Who knew the MPAA was in the movie marketing business? Twin Dragons, according to the ratings agency, is PG-13 for, “Non-stop martial arts action/violence.” It almost seems pointless to have that critic quote on the front stating, “Action packed!”
Even the MPAA handles this one better that US distributor Miramax (Echo Bridge for this Blu-ray), slapping a violin into Jackie Chan’s hand for the poster despite the Hong Kong action star never so much as touching one in the film. It must have been too difficult to piece together the grand piano John Ma (Chan) actually plays.
This is a sort of two-fer though, Chan doubling up as the concert pianist and a gruff mechanic who were separated at birth. Those two different lives converge for a gag that seems to be running on fumes almost immediately, with tired swap-ins, mistaken identity, and loosely handled plot devices.
Twin Dragons is simply sloppy, rife with glaring continuity errors, choppy editing, and quite honestly, it’s almost too flashy considering the material is so forced. Set design seems to supersede the action, particularly a club melee involving a microphone stand. Creativity feels stunted until the finale inside a car testing facility, stunt work finally rising to Chan’s abnormally high standards and the fights carrying the ingenuity Chan loyalists demand.
The MPAA, for all of their supposed careful consideration, actually muff this one, Twin Dragons more intent on pushing forward with gags and comedic blunders than rapid-fire fisticuffs. Non-stop doesn’t suit this 1992 brawler’s action, and by the time it reached the States post-Rush Hour, it was infinitely more dated too.
Effects work with super-imposed Chan’s staring each other down with inadequate eye lines and shaky edges are all passable given their era of origin. It’s that dub (unsurprisingly) that just dips Twin Dragons further into mediocrity, lines not only making little sense but played up for laughs that were never intended. That, or they’re “enhanced” for American sensibilities. “My balls are everywhere!” just seems to sum it up better than any other.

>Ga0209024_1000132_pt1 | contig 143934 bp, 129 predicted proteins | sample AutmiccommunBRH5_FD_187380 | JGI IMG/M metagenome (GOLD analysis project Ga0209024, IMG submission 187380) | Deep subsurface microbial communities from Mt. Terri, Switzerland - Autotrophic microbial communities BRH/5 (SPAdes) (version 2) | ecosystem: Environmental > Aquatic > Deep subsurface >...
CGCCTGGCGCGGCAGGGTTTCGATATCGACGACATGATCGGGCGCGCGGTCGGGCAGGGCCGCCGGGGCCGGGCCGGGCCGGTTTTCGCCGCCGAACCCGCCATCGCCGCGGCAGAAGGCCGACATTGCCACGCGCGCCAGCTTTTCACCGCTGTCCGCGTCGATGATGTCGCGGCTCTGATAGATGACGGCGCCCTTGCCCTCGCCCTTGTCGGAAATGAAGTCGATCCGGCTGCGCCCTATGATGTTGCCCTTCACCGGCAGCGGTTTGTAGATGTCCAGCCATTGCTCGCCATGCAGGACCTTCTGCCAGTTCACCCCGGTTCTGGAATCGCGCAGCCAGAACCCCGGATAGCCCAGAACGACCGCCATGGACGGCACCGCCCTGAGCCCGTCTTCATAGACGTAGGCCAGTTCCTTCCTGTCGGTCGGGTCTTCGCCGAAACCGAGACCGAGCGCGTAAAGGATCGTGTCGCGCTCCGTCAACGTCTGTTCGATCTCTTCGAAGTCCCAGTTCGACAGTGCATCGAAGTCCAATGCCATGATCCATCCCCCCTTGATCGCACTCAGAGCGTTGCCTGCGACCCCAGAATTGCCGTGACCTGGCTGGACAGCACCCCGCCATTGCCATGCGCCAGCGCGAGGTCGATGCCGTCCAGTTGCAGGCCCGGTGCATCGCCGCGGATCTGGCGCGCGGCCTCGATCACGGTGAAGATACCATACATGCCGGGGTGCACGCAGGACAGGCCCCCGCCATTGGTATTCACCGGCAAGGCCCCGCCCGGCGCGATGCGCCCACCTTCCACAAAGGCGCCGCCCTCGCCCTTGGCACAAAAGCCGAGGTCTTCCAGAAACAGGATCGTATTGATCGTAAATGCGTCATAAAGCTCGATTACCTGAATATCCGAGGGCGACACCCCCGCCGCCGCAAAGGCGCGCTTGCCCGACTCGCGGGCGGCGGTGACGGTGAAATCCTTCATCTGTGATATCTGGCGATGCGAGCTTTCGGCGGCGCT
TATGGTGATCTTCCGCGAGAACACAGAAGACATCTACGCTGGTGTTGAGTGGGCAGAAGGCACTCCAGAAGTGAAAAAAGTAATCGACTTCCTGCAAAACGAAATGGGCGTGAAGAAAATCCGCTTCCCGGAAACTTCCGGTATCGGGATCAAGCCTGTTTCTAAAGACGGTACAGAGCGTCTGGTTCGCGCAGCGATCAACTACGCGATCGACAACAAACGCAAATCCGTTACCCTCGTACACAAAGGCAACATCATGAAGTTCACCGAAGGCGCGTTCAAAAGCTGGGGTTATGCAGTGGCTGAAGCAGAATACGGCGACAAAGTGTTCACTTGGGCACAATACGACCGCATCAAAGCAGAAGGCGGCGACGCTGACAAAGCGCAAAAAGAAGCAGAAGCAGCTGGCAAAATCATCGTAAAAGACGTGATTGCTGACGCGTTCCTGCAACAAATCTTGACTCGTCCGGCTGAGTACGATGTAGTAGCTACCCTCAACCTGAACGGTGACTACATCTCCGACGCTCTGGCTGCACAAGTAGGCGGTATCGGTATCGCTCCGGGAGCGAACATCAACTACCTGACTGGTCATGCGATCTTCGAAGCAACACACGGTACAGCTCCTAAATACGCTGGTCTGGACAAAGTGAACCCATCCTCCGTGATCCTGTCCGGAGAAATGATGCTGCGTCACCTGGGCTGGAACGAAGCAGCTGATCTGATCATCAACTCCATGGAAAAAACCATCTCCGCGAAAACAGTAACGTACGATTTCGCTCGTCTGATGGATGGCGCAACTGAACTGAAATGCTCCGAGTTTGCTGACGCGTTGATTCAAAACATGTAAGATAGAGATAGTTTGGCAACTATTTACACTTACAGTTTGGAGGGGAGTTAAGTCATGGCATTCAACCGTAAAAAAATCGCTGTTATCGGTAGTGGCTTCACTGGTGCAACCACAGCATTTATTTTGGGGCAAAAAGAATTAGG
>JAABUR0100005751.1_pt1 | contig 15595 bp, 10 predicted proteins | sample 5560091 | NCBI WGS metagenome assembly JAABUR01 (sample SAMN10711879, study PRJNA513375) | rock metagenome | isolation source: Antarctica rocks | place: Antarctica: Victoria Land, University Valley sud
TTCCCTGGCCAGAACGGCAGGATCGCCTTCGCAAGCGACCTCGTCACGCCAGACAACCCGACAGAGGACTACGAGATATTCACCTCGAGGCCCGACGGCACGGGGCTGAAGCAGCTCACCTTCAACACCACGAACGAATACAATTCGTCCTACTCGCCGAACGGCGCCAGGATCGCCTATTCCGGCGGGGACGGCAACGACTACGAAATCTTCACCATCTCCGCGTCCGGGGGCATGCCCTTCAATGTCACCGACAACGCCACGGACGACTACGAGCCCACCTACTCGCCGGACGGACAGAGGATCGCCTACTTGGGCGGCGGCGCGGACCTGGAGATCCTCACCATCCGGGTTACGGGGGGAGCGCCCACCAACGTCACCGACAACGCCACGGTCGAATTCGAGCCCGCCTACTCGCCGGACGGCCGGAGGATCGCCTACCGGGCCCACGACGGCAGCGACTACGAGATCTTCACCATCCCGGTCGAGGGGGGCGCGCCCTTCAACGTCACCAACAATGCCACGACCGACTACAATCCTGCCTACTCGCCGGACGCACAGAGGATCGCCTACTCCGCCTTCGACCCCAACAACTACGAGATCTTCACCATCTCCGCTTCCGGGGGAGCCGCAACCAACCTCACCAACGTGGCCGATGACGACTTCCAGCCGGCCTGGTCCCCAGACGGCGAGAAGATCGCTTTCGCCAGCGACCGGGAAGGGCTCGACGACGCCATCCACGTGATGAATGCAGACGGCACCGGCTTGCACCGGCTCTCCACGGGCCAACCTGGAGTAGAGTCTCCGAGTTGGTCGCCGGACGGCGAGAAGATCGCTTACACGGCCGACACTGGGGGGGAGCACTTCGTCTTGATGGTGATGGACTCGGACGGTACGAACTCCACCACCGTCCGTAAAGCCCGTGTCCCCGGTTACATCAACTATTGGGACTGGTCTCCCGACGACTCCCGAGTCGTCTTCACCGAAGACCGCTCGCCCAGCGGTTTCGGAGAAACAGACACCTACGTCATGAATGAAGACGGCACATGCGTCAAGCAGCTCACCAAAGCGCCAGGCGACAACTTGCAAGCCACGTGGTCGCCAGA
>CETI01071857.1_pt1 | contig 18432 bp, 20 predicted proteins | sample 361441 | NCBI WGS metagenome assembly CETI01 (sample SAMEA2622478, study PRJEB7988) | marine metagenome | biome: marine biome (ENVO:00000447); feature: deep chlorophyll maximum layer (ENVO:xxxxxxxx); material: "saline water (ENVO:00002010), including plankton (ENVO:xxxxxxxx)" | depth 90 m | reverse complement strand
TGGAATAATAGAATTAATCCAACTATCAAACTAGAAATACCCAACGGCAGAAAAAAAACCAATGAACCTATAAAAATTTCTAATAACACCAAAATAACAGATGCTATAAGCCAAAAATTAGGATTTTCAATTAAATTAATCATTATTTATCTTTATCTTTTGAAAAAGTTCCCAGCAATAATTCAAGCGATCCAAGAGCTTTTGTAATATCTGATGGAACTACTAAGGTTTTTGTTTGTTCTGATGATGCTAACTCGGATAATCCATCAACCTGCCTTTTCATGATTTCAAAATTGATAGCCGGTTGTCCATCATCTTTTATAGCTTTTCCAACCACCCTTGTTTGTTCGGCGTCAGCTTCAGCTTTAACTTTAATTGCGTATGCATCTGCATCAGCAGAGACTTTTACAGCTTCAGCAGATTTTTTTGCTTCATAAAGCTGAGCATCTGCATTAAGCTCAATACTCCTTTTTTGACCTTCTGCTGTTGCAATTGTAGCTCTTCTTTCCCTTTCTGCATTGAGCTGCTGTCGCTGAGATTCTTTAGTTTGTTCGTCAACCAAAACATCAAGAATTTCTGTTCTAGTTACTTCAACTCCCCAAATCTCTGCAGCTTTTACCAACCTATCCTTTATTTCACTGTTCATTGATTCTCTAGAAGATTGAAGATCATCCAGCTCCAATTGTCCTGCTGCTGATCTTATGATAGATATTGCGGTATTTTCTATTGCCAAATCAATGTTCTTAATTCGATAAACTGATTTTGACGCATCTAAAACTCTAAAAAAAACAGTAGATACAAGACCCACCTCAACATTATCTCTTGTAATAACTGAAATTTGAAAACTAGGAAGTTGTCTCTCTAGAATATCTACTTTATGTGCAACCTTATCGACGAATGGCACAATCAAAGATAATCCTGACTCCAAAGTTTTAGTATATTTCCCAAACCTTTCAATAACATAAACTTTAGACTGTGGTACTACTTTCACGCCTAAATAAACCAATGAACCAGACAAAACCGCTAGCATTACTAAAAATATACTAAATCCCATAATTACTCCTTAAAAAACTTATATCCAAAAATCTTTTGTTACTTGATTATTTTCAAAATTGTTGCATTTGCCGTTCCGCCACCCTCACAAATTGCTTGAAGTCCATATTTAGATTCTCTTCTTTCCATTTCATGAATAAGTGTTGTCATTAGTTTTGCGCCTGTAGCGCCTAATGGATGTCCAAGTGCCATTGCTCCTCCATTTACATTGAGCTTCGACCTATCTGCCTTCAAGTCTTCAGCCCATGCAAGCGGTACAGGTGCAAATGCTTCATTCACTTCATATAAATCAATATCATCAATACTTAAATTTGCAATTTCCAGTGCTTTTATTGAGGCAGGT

You can purchase Twin Dragons on its own, or paired on a single disc with Supercop. Either way, the encode is identical. Regardless, pushed onto a BD-25 together with another movie or not, Twin Dragons fares better than some of the other Echo Bridge Jackie Chan clunkers, even though the encode is starved and compression is barely passable. In other words, saying it’s “better” is all relative.
The grain structure is routinely irritated by the encoding (the film given about 10GB of total space), if not enough to completely take over the image. Twin Dragons at least looks like a film stock. What’s lost is general definition, medium shots collapsing from the lack of refinement and a master that looks pulled from 1999. Close-ups are dull, lifeless, and murky, unable to find their mark until a heated finale where (finally) some HD-worthy detail flashes onto the screen.
Print damage is severe, and in the beginning, almost seems intentional. Twin Dragons begins in 1965 with black & white footage, the stream of scratches, dirt, and specks adding to the age and atmosphere. When they continue through the entire piece, it’s suddenly not so charming. Clearly, there’s zero attempt at restoration or clean-up.
Colors also have a DVD-like facade, flesh tones flushed with reds and primaries saturated with a little too much oomph. With the first fight staged inside a seedy restaurant, red lights bleed out onto the faces and carpeting. The whole thing looks like you’re watching it on a tube TV with color set at max. There’s no sense of control or subtlety, and that goes for the entirety of Twin Dragons’ presentation.
Labeled as uncompressed, the lack of fidelity and clarity within this stereo outing might as well lower it to a generation prior. There’s nothing to this DTS-HD mix other than a stale, tinny flatness. Source material doesn’t help, the dub seemingly recorded in various conditions and at wildly different times. Some characters sound like they’re speaking from the interior of an abandoned factory, others more contained in a proper studio environment. And that’s in the same conversation.
Much of Twin Dragons sound lies in the arms of classical songs, piano keys strained or scorched from their age and dwindling standards for care. A concert lacks precision, pushing instruments together without any audible separation and murky set of drums that are practically lost.
A handful of stereo-specific effects will spread things out slightly, including a street shoot-out/car chase and the rumble inside the car factory. There are a handful of position-specific audio cues to announce that yes, this is a legitimate stereo mix. Until those happen, it might as well be two-channel mono.
If you find an extras menu, let us know. Maybe Echo Bridge just forgot?